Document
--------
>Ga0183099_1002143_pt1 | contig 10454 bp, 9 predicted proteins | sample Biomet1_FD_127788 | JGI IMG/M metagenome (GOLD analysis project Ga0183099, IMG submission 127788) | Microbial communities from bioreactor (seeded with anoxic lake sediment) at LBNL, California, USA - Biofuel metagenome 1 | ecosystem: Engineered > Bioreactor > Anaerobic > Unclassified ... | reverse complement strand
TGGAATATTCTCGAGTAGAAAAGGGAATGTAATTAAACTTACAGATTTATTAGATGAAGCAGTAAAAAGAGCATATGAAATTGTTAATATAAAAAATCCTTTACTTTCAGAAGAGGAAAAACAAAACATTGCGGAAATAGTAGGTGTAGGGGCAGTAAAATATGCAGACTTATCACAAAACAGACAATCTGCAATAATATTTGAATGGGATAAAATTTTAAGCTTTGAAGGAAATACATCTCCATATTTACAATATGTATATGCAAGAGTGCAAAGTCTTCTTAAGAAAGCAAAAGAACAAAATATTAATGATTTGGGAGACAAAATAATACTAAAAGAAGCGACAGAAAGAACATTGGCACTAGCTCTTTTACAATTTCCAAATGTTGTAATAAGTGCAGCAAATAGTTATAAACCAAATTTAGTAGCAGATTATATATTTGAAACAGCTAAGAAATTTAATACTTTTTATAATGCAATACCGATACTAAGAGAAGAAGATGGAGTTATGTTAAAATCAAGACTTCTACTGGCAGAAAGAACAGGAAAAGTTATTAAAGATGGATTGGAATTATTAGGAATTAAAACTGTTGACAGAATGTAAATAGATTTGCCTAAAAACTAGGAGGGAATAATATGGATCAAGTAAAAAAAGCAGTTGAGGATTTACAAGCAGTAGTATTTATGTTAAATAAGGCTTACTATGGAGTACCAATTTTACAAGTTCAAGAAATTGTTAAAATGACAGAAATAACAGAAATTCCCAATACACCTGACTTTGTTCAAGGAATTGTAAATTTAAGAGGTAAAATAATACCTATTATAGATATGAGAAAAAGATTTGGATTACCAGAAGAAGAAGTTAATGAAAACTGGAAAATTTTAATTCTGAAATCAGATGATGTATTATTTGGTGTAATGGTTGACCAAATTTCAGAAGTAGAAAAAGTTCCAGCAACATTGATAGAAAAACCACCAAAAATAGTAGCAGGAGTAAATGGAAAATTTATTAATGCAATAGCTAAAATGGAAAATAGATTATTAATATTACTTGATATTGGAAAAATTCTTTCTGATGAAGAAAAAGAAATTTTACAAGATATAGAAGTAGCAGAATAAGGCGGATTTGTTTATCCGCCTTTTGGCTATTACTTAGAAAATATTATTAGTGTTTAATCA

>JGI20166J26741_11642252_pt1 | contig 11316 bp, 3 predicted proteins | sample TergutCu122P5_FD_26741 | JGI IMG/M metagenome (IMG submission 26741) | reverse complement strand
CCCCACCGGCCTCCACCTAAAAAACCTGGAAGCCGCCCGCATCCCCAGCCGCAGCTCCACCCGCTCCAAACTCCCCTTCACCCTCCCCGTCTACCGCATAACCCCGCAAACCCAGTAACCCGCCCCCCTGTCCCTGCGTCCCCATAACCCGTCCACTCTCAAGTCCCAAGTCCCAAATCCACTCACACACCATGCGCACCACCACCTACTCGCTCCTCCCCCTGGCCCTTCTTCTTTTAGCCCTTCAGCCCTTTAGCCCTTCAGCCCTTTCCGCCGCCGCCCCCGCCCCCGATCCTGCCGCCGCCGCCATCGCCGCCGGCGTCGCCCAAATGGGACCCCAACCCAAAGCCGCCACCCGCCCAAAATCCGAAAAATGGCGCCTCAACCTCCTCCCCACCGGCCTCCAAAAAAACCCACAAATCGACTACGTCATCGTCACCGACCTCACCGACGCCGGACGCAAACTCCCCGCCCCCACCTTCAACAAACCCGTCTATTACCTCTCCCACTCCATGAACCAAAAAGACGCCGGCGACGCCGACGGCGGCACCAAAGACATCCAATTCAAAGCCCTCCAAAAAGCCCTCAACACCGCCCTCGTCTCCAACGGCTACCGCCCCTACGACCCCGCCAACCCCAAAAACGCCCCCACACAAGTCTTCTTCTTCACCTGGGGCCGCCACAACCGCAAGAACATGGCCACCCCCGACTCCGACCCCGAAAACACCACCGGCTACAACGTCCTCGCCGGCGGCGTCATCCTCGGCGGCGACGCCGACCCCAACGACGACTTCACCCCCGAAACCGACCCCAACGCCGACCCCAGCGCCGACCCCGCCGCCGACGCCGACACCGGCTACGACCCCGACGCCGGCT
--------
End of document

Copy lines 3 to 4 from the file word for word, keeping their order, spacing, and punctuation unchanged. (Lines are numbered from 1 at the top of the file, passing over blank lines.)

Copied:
>JGI20166J26741_11642252_pt1 | contig 11316 bp, 3 predicted proteins | sample TergutCu122P5_FD_26741 | JGI IMG/M metagenome (IMG submission 26741) | reverse complement strand
CCCCACCGGCCTCCACCTAAAAAACCTGGAAGCCGCCCGCATCCCCAGCCGCAGCTCCACCCGCTCCAAACTCCCCTTCACCCTCCCCGTCTACCGCATAACCCCGCAAACCCAGTAACCCGCCCCCCTGTCCCTGCGTCCCCATAACCCGTCCACTCTCAAGTCCCAAGTCCCAAATCCACTCACACACCATGCGCACCACCACCTACTCGCTCCTCCCCCTGGCCCTTCTTCTTTTAGCCCTTCAGCCCTTTAGCCCTTCAGCCCTTTCCGCCGCCGCCCCCGCCCCCGATCCTGCCGCCGCCGCCATCGCCGCCGGCGTCGCCCAAATGGGACCCCAACCCAAAGCCGCCACCCGCCCAAAATCCGAAAAATGGCGCCTCAACCTCCTCCCCACCGGCCTCCAAAAAAACCCACAAATCGACTACGTCATCGTCACCGACCTCACCGACGCCGGACGCAAACTCCCCGCCCCCACCTTCAACAAACCCGTCTATTACCTCTCCCACTCCATGAACCAAAAAGACGCCGGCGACGCCGACGGCGGCACCAAAGACATCCAATTCAAAGCCCTCCAAAAAGCCCTCAACACCGCCCTCGTCTCCAACGGCTACCGCCCCTACGACCCCGCCAACCCCAAAAACGCCCCCACACAAGTCTTCTTCTTCACCTGGGGCCGCCACAACCGCAAGAACATGGCCACCCCCGACTCCGACCCCGAAAACACCACCGGCTACAACGTCCTCGCCGGCGGCGTCATCCTCGGCGGCGACGCCGACCCCAACGACGACTTCACCCCCGAAACCGACCCCAACGCCGACCCCAGCGCCGACCCCGCCGCCGACGCCGACACCGGCTACGACCCCGACGCCGGCT